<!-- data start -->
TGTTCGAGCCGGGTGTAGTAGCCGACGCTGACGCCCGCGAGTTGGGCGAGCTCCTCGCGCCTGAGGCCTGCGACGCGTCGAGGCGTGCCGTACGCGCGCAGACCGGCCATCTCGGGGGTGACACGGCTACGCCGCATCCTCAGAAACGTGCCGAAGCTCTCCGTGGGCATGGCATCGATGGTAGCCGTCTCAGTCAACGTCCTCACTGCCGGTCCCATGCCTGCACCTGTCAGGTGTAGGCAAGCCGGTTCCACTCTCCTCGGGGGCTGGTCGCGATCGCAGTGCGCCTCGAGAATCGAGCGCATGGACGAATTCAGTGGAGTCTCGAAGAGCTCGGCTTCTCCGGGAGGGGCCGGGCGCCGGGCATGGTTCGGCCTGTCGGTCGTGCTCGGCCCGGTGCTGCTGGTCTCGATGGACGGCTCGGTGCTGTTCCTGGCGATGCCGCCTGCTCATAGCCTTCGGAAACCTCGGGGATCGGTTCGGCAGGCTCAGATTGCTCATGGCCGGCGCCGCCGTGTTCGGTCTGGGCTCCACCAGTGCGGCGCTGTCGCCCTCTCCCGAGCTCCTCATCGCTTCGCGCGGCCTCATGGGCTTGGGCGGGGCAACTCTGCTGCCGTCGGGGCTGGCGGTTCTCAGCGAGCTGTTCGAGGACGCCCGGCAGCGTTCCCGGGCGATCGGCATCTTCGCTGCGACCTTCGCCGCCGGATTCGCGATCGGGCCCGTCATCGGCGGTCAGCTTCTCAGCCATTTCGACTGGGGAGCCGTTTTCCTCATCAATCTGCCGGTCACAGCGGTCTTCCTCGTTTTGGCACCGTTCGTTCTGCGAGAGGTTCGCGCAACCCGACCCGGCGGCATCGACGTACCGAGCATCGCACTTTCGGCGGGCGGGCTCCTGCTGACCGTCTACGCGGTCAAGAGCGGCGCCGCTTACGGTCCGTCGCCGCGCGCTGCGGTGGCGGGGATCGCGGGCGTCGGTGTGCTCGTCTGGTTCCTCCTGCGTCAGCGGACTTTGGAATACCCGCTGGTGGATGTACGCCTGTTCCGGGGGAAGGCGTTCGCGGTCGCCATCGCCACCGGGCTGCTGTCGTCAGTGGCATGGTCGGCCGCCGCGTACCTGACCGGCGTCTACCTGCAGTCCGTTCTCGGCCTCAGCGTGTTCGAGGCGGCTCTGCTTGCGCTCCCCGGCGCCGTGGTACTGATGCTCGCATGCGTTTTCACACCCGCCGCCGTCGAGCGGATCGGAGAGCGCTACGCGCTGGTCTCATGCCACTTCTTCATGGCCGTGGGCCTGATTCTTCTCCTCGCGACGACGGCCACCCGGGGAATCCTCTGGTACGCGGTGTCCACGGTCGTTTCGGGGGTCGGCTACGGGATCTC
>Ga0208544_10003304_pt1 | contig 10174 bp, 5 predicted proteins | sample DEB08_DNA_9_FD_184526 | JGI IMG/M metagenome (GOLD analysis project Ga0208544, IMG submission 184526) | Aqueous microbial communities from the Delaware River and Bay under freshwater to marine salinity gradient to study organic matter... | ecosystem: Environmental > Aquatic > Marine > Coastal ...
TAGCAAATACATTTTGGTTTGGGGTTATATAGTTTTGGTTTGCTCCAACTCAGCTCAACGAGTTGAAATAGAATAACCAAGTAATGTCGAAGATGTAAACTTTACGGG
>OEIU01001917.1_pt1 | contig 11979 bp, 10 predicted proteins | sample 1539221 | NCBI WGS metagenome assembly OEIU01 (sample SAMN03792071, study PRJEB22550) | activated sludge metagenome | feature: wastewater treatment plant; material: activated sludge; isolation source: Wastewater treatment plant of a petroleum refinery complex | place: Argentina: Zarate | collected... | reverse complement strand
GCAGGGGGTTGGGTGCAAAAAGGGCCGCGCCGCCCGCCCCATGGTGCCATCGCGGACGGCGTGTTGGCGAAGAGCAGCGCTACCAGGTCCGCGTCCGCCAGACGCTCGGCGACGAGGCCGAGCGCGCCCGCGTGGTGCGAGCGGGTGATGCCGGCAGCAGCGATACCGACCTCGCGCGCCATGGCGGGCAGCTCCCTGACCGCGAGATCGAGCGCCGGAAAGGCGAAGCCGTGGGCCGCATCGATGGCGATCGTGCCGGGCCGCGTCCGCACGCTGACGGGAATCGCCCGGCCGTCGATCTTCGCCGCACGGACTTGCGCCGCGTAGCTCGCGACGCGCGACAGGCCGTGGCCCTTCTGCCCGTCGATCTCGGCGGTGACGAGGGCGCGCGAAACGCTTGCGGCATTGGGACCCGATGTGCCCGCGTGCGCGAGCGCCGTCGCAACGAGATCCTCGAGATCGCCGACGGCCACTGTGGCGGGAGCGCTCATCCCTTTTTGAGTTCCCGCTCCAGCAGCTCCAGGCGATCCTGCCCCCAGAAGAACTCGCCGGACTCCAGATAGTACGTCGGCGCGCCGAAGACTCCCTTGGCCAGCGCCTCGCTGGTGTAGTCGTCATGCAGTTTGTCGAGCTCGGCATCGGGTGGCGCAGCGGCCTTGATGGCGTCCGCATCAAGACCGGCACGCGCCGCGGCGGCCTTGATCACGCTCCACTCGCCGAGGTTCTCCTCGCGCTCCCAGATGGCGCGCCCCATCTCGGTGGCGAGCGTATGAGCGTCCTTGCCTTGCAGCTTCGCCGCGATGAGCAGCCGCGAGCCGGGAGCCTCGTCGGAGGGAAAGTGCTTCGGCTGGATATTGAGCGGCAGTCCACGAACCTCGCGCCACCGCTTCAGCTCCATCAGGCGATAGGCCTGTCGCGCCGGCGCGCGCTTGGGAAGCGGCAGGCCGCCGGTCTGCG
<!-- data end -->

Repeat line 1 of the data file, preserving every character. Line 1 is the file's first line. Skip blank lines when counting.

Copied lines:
TGTTCGAGCCGGGTGTAGTAGCCGACGCTGACGCCCGCGAGTTGGGCGAGCTCCTCGCGCCTGAGGCCTGCGACGCGTCGAGGCGTGCCGTACGCGCGCAGACCGGCCATCTCGGGGGTGACACGGCTACGCCGCATCCTCAGAAACGTGCCGAAGCTCTCCGTGGGCATGGCATCGATGGTAGCCGTCTCAGTCAACGTCCTCACTGCCGGTCCCATGCCTGCACCTGTCAGGTGTAGGCAAGCCGGTTCCACTCTCCTCGGGGGCTGGTCGCGATCGCAGTGCGCCTCGAGAATCGAGCGCATGGACGAATTCAGTGGAGTCTCGAAGAGCTCGGCTTCTCCGGGAGGGGCCGGGCGCCGGGCATGGTTCGGCCTGTCGGTCGTGCTCGGCCCGGTGCTGCTGGTCTCGATGGACGGCTCGGTGCTGTTCCTGGCGATGCCGCCTGCTCATAGCCTTCGGAAACCTCGGGGATCGGTTCGGCAGGCTCAGATTGCTCATGGCCGGCGCCGCCGTGTTCGGTCTGGGCTCCACCAGTGCGGCGCTGTCGCCCTCTCCCGAGCTCCTCATCGCTTCGCGCGGCCTCATGGGCTTGGGCGGGGCAACTCTGCTGCCGTCGGGGCTGGCGGTTCTCAGCGAGCTGTTCGAGGACGCCCGGCAGCGTTCCCGGGCGATCGGCATCTTCGCTGCGACCTTCGCCGCCGGATTCGCGATCGGGCCCGTCATCGGCGGTCAGCTTCTCAGCCATTTCGACTGGGGAGCCGTTTTCCTCATCAATCTGCCGGTCACAGCGGTCTTCCTCGTTTTGGCACCGTTCGTTCTGCGAGAGGTTCGCGCAACCCGACCCGGCGGCATCGACGTACCGAGCATCGCACTTTCGGCGGGCGGGCTCCTGCTGACCGTCTACGCGGTCAAGAGCGGCGCCGCTTACGGTCCGTCGCCGCGCGCTGCGGTGGCGGGGATCGCGGGCGTCGGTGTGCTCGTCTGGTTCCTCCTGCGTCAGCGGACTTTGGAATACCCGCTGGTGGATGTACGCCTGTTCCGGGGGAAGGCGTTCGCGGTCGCCATCGCCACCGGGCTGCTGTCGTCAGTGGCATGGTCGGCCGCCGCGTACCTGACCGGCGTCTACCTGCAGTCCGTTCTCGGCCTCAGCGTGTTCGAGGCGGCTCTGCTTGCGCTCCCCGGCGCCGTGGTACTGATGCTCGCATGCGTTTTCACACCCGCCGCCGTCGAGCGGATCGGAGAGCGCTACGCGCTGGTCTCATGCCACTTCTTCATGGCCGTGGGCCTGATTCTTCTCCTCGCGACGACGGCCACCCGGGGAATCCTCTGGTACGCGGTGTCCACGGTCGTTTCGGGGGTCGGCTACGGGATCTC